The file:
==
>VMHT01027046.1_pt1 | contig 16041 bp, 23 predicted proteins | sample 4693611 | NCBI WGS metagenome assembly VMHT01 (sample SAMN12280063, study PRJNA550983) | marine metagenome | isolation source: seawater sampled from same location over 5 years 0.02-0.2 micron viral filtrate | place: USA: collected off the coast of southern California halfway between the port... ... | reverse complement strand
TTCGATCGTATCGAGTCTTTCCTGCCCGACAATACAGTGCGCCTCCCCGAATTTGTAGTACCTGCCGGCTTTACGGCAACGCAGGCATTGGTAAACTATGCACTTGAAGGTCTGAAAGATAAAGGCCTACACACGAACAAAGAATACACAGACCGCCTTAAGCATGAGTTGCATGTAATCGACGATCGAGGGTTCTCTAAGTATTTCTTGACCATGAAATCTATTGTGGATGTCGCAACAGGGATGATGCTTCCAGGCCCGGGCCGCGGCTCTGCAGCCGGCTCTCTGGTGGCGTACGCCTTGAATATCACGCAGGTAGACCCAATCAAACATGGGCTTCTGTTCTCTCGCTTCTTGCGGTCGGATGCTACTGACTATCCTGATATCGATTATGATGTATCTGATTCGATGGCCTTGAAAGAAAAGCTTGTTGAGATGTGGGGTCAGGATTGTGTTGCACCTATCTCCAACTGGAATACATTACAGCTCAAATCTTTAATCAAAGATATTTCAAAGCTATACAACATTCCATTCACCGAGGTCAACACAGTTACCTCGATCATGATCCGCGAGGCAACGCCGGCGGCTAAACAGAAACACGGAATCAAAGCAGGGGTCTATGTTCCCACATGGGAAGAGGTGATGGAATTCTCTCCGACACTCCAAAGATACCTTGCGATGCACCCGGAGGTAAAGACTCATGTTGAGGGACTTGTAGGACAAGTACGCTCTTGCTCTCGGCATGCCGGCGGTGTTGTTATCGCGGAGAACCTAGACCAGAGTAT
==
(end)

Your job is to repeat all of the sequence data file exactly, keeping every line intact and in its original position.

>VMHT01027046.1_pt1 | contig 16041 bp, 23 predicted proteins | sample 4693611 | NCBI WGS metagenome assembly VMHT01 (sample SAMN12280063, study PRJNA550983) | marine metagenome | isolation source: seawater sampled from same location over 5 years 0.02-0.2 micron viral filtrate | place: USA: collected off the coast of southern California halfway between the port... ... | reverse complement strand
TTCGATCGTATCGAGTCTTTCCTGCCCGACAATACAGTGCGCCTCCCCGAATTTGTAGTACCTGCCGGCTTTACGGCAACGCAGGCATTGGTAAACTATGCACTTGAAGGTCTGAAAGATAAAGGCCTACACACGAACAAAGAATACACAGACCGCCTTAAGCATGAGTTGCATGTAATCGACGATCGAGGGTTCTCTAAGTATTTCTTGACCATGAAATCTATTGTGGATGTCGCAACAGGGATGATGCTTCCAGGCCCGGGCCGCGGCTCTGCAGCCGGCTCTCTGGTGGCGTACGCCTTGAATATCACGCAGGTAGACCCAATCAAACATGGGCTTCTGTTCTCTCGCTTCTTGCGGTCGGATGCTACTGACTATCCTGATATCGATTATGATGTATCTGATTCGATGGCCTTGAAAGAAAAGCTTGTTGAGATGTGGGGTCAGGATTGTGTTGCACCTATCTCCAACTGGAATACATTACAGCTCAAATCTTTAATCAAAGATATTTCAAAGCTATACAACATTCCATTCACCGAGGTCAACACAGTTACCTCGATCATGATCCGCGAGGCAACGCCGGCGGCTAAACAGAAACACGGAATCAAAGCAGGGGTCTATGTTCCCACATGGGAAGAGGTGATGGAATTCTCTCCGACACTCCAAAGATACCTTGCGATGCACCCGGAGGTAAAGACTCATGTTGAGGGACTTGTAGGACAAGTACGCTCTTGCTCTCGGCATGCCGGCGGTGTTGTTATCGCGGAGAACCTAGACCAGAGTAT